Kroll is looking forward to fall, when he hopes to get more photos of the buck all muscled up for the rut. Until then, he'll enjoy his front-row view of a first-rate muley.
Mule deer loitering around office parks is not an uncommon sight in Colorado Springs, which nestles at the foot of Pike’s Peak in Colorado’s Front Range. In the 10 years George Kroll has worked as a foreman at J.E. Dunn Construction, he has grown accustomed to seeing bucks grazing amid the sprinklers in early morning or even bedded under pines during the heat of the day. Deer that many hunters would consider bucks of a lifetime have for Kroll and his co-workers been, well, just another day at the office. Until this spring, when a muley with a rack straight out of a science fiction movie showed up and topped them all.
“For us to have 30-inch bucks, it happens every year,” Kroll says. “But this guy, he’s in a class by himself. I’ve hunted my whole life and I’ve killed some big bucks, but looking at him I couldn’t believe what I was seeing. I’ve never seen any deer with four well-developed main beams, crowned at the top like a red stag, with multiple drop tines, kickers and stickers to boot.”
A huge, club-like drop dangles near the buck’s right eye. “The thing seems to bother him,” Kroll says. “He’ll shake his head and try to get it out of the way.”
Kroll first spotted the buck at the office in April, when early antler growth already tipped him to be a trophy in the making. “He was a monster then, and I figured he was going to be unreal in a couple of months,” Kroll says. “And that’s how it turned out.”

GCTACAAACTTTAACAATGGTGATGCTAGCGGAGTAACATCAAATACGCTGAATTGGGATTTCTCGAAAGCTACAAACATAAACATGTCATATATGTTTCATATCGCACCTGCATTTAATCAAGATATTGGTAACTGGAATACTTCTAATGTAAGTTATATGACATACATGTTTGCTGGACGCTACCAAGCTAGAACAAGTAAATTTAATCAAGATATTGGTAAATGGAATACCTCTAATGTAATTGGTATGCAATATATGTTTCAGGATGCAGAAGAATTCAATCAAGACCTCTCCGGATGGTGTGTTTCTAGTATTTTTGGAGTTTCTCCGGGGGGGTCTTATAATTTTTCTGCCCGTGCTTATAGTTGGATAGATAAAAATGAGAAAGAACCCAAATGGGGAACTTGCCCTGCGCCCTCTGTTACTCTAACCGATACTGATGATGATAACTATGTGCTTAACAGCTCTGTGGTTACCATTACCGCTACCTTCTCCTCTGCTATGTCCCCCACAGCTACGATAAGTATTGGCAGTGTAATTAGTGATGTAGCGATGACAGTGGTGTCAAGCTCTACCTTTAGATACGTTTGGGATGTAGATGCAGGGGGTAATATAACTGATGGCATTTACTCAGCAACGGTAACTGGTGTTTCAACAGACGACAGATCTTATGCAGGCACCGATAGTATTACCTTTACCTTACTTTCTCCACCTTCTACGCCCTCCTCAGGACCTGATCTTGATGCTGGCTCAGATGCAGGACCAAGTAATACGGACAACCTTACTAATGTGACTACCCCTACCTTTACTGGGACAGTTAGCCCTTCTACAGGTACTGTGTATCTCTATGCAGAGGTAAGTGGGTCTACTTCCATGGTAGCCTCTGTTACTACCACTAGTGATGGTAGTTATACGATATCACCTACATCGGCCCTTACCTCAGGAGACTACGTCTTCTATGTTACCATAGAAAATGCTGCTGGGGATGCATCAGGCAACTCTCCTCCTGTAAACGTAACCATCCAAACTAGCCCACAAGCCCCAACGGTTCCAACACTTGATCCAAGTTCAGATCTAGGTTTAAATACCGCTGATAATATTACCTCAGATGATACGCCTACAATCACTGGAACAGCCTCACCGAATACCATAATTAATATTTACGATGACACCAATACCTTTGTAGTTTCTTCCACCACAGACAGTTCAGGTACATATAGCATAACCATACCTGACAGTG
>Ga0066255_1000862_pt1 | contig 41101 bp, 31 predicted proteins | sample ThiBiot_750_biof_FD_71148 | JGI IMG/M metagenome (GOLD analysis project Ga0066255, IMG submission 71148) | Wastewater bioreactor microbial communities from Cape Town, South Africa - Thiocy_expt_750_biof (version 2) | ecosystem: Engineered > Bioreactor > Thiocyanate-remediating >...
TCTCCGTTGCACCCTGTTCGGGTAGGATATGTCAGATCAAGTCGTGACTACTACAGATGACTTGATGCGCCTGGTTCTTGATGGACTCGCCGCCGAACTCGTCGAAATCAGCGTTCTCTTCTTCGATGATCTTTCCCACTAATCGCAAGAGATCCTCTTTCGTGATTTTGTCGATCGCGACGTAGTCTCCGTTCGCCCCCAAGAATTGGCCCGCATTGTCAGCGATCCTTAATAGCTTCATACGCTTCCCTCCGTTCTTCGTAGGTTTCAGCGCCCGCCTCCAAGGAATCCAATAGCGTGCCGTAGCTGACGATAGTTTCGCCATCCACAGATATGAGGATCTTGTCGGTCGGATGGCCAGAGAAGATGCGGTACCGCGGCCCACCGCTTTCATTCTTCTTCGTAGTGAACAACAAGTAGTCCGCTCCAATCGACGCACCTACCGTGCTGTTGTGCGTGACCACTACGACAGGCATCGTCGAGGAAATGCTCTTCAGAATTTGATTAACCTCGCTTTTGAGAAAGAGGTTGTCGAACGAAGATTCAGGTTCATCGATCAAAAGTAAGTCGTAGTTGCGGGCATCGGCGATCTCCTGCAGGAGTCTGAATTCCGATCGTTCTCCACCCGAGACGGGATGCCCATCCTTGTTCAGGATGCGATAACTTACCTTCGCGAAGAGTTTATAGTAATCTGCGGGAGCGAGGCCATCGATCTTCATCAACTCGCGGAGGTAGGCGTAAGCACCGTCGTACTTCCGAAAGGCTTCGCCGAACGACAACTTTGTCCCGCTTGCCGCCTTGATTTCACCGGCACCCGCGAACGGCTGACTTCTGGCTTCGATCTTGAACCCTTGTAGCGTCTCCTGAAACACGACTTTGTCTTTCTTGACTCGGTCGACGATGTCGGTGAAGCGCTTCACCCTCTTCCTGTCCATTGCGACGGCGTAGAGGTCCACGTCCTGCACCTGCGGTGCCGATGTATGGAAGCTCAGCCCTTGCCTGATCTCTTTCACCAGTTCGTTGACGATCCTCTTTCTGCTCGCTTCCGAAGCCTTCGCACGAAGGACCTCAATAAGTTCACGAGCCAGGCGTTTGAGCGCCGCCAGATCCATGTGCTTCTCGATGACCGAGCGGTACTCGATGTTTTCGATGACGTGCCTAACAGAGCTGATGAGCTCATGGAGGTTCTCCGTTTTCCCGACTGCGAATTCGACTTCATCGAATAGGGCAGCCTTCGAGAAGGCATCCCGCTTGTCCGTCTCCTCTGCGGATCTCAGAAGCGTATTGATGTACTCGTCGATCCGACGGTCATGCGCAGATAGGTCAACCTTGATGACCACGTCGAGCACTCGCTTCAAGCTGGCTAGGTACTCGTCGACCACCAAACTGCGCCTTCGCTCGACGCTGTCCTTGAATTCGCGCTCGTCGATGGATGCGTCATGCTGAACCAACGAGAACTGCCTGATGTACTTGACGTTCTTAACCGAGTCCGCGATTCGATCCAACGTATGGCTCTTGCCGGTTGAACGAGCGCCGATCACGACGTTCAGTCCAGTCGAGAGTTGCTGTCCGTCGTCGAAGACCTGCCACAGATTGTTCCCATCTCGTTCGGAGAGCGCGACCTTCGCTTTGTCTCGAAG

Goliath, as he’s known around the office, has shown up consistently since then, usually in the company of another buck. The two-deer bachelor group seems comfortable bedding down in the shade of the pines near the parking lot–as long as people keep their distance. “It’s not a tame damn deer, I’ll tell you that,” Kroll says. “He won’t tolerate you getting right on top of him outside the office.”
Inside the office is a different story. “When it’s really hot, he likes the coolness and the shade of the mulch right next to the building,” Kroll says. “He’ll lay right outside the window, and when he gets up to turn around he’ll look right in the window at you standing there behind the glass. It’s unbelievable.”
Kroll guesses the buck’s age at 7 years old. “I’ve tried counting points, and best I can say is somewhere between 35 and 40,” he says. “As far as a score, I wouldn’t even know where to begin. I’d say 300 easy.”
Justin Spring, assistant director of big game records for the Boone and Crockett Club, was cautious about estimating a score only from photographs. “It could be around that 300-inch mark,” Spring says. “I wouldn’t say it’s going to be a pending world record if it was taken, but it very well could rank very high if it meets all the criteria for entry.” Boone & Crockett does not accept bucks with multiple beams. If the buck does indeed have four main beams growing from four pedicles (instead of two beams that grow from two pedicles but split near the skull) it would be disqualified from the record book. Truly gnarly racks like this buck’s can often be the result of a hormone imbalance caused by underdeveloped sex organs–also grounds for disqualification.
Kroll says the buck certainly looks healthy. “He’s a big bodied deer, but you lose sight of that because you get awed by that rack. Then you see him next to another deer and you realize what a tank he is.”
Talk of trophy potential may be moot unless the buck starts to roam: The area is solidly suburban, according to Kroll, surrounded for miles by condos, homes and stores with no legal hunting areas nearby. And the office where he likes to hang out is across the street from a police station–enough, one hopes, to dissuade poachers.
Kroll is looking forward to fall, when he hopes to get more photos of the buck all muscled up for the rut. Until then, he’ll enjoy his front-row view of a first-rate muley.